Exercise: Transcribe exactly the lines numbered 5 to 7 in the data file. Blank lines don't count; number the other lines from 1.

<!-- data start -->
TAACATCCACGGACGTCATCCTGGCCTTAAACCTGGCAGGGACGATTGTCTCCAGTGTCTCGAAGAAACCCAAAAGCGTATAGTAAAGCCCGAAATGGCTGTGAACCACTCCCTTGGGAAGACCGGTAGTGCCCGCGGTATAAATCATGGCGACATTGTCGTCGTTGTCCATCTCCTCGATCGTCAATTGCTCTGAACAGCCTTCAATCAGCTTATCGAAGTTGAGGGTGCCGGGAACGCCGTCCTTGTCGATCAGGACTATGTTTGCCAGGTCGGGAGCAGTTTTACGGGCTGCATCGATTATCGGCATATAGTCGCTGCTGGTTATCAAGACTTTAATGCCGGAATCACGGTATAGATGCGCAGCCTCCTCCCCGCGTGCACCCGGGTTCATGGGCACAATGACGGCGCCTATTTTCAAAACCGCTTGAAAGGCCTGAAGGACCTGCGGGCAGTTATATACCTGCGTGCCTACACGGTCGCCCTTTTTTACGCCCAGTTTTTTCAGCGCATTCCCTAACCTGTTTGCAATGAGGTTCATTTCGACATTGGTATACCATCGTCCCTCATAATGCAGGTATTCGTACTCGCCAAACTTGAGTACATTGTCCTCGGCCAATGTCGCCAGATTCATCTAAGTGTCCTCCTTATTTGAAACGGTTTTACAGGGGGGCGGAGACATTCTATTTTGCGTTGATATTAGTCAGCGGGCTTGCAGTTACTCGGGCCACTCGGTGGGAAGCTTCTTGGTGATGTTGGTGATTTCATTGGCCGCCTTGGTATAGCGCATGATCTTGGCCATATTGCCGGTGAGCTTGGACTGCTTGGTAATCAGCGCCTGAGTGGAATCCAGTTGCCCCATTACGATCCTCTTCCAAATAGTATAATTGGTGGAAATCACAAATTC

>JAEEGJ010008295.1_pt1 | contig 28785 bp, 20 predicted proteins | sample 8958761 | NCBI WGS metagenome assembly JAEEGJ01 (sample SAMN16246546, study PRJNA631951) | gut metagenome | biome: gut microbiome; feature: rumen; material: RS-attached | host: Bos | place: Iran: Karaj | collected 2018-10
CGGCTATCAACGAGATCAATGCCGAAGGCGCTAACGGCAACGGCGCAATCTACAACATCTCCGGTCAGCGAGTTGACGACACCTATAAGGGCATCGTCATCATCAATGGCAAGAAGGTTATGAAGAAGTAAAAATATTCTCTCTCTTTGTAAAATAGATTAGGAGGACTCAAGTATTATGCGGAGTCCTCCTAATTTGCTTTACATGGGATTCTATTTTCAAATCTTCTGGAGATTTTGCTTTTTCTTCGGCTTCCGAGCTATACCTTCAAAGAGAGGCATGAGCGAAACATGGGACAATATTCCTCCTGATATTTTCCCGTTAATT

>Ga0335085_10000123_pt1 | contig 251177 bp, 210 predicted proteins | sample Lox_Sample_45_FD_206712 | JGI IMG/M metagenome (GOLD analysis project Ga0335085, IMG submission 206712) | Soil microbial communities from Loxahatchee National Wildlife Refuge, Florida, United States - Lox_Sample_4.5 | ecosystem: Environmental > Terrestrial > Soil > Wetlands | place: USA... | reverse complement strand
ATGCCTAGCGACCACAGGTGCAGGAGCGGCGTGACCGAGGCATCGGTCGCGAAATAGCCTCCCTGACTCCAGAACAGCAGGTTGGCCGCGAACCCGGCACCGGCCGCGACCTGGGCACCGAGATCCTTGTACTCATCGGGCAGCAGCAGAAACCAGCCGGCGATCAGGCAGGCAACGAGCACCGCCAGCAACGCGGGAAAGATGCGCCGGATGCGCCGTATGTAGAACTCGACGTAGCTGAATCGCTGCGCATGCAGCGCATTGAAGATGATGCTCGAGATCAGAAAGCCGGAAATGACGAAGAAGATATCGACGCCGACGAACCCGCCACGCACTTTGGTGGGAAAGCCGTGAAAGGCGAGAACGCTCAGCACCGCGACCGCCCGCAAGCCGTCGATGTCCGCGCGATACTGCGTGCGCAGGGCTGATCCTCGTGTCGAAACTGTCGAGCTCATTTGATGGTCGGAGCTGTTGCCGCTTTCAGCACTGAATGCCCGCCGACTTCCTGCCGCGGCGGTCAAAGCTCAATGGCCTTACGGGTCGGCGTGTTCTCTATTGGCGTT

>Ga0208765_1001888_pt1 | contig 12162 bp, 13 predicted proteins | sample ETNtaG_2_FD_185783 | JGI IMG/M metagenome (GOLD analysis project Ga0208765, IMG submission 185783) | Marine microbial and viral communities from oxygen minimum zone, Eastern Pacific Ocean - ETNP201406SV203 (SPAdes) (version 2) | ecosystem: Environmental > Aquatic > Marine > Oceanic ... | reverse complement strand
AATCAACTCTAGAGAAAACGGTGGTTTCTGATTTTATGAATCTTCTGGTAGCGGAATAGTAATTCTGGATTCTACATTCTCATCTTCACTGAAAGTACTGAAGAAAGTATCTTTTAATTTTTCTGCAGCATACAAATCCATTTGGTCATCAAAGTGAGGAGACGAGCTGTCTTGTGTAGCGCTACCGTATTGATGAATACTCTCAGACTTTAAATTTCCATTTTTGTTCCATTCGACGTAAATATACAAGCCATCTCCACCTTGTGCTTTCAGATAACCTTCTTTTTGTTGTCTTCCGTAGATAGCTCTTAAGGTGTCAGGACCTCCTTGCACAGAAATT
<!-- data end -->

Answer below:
ATGCCTAGCGACCACAGGTGCAGGAGCGGCGTGACCGAGGCATCGGTCGCGAAATAGCCTCCCTGACTCCAGAACAGCAGGTTGGCCGCGAACCCGGCACCGGCCGCGACCTGGGCACCGAGATCCTTGTACTCATCGGGCAGCAGCAGAAACCAGCCGGCGATCAGGCAGGCAACGAGCACCGCCAGCAACGCGGGAAAGATGCGCCGGATGCGCCGTATGTAGAACTCGACGTAGCTGAATCGCTGCGCATGCAGCGCATTGAAGATGATGCTCGAGATCAGAAAGCCGGAAATGACGAAGAAGATATCGACGCCGACGAACCCGCCACGCACTTTGGTGGGAAAGCCGTGAAAGGCGAGAACGCTCAGCACCGCGACCGCCCGCAAGCCGTCGATGTCCGCGCGATACTGCGTGCGCAGGGCTGATCCTCGTGTCGAAACTGTCGAGCTCATTTGATGGTCGGAGCTGTTGCCGCTTTCAGCACTGAATGCCCGCCGACTTCCTGCCGCGGCGGTCAAAGCTCAATGGCCTTACGGGTCGGCGTGTTCTCTATTGGCGTT

>Ga0208765_1001888_pt1 | contig 12162 bp, 13 predicted proteins | sample ETNtaG_2_FD_185783 | JGI IMG/M metagenome (GOLD analysis project Ga0208765, IMG submission 185783) | Marine microbial and viral communities from oxygen minimum zone, Eastern Pacific Ocean - ETNP201406SV203 (SPAdes) (version 2) | ecosystem: Environmental > Aquatic > Marine > Oceanic ... | reverse complement strand
AATCAACTCTAGAGAAAACGGTGGTTTCTGATTTTATGAATCTTCTGGTAGCGGAATAGTAATTCTGGATTCTACATTCTCATCTTCACTGAAAGTACTGAAGAAAGTATCTTTTAATTTTTCTGCAGCATACAAATCCATTTGGTCATCAAAGTGAGGAGACGAGCTGTCTTGTGTAGCGCTACCGTATTGATGAATACTCTCAGACTTTAAATTTCCATTTTTGTTCCATTCGACGTAAATATACAAGCCATCTCCACCTTGTGCTTTCAGATAACCTTCTTTTTGTTGTCTTCCGTAGATAGCTCTTAAGGTGTCAGGACCTCCTTGCACAGAAATT